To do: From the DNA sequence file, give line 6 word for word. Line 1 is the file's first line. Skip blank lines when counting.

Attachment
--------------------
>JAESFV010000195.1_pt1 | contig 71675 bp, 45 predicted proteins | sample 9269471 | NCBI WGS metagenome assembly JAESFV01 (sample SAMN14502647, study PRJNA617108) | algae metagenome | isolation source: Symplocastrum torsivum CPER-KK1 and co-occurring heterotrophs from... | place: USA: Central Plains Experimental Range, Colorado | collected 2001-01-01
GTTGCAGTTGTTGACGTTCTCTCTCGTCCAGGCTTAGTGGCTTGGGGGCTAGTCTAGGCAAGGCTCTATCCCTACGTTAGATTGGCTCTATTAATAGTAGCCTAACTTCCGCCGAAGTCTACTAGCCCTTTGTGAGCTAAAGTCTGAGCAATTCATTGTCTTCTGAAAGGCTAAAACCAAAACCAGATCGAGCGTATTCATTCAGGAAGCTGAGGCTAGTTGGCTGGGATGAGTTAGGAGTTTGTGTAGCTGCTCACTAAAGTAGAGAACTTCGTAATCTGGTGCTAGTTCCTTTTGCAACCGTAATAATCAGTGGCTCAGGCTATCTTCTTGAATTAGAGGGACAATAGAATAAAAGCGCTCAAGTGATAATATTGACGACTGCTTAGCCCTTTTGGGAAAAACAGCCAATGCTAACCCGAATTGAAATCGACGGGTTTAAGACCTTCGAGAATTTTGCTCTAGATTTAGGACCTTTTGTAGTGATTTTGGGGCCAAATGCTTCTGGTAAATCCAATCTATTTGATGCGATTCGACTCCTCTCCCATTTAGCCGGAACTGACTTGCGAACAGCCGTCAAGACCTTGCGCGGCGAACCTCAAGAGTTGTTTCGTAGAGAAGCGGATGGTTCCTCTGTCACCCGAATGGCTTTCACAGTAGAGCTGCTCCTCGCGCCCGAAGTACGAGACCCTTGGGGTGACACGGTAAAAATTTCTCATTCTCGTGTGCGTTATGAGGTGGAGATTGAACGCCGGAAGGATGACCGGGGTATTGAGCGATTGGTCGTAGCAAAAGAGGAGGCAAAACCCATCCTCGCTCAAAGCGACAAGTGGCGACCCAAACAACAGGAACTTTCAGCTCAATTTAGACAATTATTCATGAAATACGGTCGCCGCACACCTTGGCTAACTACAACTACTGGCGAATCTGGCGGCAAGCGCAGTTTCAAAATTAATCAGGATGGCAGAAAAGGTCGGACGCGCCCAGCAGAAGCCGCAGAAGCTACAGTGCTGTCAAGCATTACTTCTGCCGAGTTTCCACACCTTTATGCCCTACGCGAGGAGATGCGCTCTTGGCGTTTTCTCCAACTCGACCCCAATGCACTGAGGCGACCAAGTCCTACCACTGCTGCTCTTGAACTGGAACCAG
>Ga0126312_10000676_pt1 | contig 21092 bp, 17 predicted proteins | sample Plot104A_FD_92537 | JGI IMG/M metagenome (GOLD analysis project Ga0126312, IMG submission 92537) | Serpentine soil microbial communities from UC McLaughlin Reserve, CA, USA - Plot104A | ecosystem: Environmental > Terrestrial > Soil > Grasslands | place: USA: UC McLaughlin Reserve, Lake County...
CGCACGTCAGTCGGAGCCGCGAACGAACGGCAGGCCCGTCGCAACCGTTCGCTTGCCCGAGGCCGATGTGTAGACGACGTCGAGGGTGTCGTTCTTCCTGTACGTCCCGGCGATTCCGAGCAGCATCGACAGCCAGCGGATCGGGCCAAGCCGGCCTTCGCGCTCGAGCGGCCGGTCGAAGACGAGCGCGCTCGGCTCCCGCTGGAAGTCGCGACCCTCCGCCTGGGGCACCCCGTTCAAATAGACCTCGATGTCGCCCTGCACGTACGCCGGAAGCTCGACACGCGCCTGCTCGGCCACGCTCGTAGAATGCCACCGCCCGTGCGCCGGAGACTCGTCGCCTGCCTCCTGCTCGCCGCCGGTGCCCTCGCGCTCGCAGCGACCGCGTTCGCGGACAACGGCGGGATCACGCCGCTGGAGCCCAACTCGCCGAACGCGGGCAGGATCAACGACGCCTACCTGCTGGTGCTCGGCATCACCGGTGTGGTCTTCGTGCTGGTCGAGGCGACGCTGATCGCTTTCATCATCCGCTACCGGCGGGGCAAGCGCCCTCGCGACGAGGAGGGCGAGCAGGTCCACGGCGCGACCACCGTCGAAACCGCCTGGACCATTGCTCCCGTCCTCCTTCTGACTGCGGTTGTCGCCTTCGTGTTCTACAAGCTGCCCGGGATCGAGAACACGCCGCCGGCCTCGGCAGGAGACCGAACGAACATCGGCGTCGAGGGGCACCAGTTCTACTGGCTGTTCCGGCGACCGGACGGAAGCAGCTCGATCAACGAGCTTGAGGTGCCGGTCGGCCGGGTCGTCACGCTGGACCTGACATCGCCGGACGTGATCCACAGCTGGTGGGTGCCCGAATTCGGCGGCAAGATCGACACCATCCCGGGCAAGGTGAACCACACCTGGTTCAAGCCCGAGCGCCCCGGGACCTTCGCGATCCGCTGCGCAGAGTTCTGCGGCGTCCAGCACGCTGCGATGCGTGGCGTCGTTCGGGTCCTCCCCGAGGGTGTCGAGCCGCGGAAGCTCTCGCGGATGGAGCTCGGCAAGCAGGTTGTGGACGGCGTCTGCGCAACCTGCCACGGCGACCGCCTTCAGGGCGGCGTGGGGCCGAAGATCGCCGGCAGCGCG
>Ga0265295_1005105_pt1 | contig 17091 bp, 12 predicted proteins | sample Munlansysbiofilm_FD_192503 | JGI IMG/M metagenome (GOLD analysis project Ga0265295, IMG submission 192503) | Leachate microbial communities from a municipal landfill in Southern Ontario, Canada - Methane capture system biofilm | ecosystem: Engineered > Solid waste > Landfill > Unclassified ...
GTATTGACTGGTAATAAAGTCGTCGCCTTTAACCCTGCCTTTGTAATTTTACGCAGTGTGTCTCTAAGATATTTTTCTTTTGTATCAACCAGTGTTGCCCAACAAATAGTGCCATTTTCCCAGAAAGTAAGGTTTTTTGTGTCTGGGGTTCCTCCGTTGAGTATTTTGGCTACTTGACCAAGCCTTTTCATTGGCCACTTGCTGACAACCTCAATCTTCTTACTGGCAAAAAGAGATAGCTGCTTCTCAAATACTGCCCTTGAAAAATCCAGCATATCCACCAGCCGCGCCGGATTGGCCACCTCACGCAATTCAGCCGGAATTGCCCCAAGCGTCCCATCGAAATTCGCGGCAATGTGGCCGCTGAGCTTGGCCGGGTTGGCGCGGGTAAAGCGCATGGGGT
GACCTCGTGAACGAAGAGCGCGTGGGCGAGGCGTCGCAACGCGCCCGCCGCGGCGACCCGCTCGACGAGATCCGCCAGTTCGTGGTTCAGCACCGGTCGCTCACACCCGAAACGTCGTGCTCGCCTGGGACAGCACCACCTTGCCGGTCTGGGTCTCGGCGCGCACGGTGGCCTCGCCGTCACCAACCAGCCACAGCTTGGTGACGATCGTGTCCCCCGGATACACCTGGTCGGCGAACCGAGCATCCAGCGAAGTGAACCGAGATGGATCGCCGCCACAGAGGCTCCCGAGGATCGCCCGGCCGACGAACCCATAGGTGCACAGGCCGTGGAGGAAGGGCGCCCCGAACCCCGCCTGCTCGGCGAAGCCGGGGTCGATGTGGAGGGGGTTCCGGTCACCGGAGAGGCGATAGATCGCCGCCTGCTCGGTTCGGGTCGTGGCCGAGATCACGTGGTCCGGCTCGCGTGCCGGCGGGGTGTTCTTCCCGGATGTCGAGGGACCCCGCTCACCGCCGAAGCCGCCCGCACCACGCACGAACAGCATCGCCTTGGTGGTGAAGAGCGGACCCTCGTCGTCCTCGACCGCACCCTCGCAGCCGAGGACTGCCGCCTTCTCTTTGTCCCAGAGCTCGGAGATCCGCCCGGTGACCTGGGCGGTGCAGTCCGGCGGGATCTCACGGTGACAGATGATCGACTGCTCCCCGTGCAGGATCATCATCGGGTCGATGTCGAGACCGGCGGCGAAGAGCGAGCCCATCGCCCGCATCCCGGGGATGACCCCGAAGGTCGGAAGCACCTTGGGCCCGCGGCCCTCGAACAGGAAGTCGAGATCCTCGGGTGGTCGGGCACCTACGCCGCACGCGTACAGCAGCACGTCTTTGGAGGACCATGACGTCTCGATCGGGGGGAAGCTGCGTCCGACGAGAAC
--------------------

GTATTGACTGGTAATAAAGTCGTCGCCTTTAACCCTGCCTTTGTAATTTTACGCAGTGTGTCTCTAAGATATTTTTCTTTTGTATCAACCAGTGTTGCCCAACAAATAGTGCCATTTTCCCAGAAAGTAAGGTTTTTTGTGTCTGGGGTTCCTCCGTTGAGTATTTTGGCTACTTGACCAAGCCTTTTCATTGGCCACTTGCTGACAACCTCAATCTTCTTACTGGCAAAAAGAGATAGCTGCTTCTCAAATACTGCCCTTGAAAAATCCAGCATATCCACCAGCCGCGCCGGATTGGCCACCTCACGCAATTCAGCCGGAATTGCCCCAAGCGTCCCATCGAAATTCGCGGCAATGTGGCCGCTGAGCTTGGCCGGGTTGGCGCGGGTAAAGCGCATGGGGT